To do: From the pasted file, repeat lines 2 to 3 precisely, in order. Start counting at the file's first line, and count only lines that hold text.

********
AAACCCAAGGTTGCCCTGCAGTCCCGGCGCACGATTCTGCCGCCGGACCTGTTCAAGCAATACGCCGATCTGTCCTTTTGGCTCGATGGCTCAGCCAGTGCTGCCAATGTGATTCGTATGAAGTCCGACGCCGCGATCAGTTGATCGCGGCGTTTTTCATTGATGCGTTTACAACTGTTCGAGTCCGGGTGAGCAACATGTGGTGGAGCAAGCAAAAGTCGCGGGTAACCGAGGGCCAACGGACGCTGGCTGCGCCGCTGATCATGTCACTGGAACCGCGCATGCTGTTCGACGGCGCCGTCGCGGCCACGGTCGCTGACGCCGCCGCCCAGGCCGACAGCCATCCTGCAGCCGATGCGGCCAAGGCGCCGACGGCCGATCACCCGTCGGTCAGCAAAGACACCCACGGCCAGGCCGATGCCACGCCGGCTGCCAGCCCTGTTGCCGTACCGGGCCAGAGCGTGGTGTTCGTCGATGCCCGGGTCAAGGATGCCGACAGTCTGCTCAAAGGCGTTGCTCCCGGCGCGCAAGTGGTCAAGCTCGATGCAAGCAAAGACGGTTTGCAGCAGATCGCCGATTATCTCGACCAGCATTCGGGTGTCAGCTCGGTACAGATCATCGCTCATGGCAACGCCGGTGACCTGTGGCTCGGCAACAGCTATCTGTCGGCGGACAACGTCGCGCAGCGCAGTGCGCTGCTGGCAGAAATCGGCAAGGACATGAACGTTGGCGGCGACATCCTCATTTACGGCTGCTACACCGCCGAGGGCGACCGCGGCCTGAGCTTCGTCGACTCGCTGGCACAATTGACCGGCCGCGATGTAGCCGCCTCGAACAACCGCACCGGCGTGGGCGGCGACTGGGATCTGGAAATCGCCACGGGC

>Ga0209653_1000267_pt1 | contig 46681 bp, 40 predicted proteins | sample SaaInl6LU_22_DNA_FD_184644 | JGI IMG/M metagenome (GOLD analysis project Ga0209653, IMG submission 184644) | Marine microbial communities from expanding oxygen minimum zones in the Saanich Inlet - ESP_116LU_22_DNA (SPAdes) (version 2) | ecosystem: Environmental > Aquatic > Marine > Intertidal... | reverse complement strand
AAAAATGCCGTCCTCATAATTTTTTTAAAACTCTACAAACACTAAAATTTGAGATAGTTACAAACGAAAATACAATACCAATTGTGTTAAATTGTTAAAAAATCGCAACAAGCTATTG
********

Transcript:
>Ga0209653_1000267_pt1 | contig 46681 bp, 40 predicted proteins | sample SaaInl6LU_22_DNA_FD_184644 | JGI IMG/M metagenome (GOLD analysis project Ga0209653, IMG submission 184644) | Marine microbial communities from expanding oxygen minimum zones in the Saanich Inlet - ESP_116LU_22_DNA (SPAdes) (version 2) | ecosystem: Environmental > Aquatic > Marine > Intertidal... | reverse complement strand
AAAAATGCCGTCCTCATAATTTTTTTAAAACTCTACAAACACTAAAATTTGAGATAGTTACAAACGAAAATACAATACCAATTGTGTTAAATTGTTAAAAAATCGCAACAAGCTATTG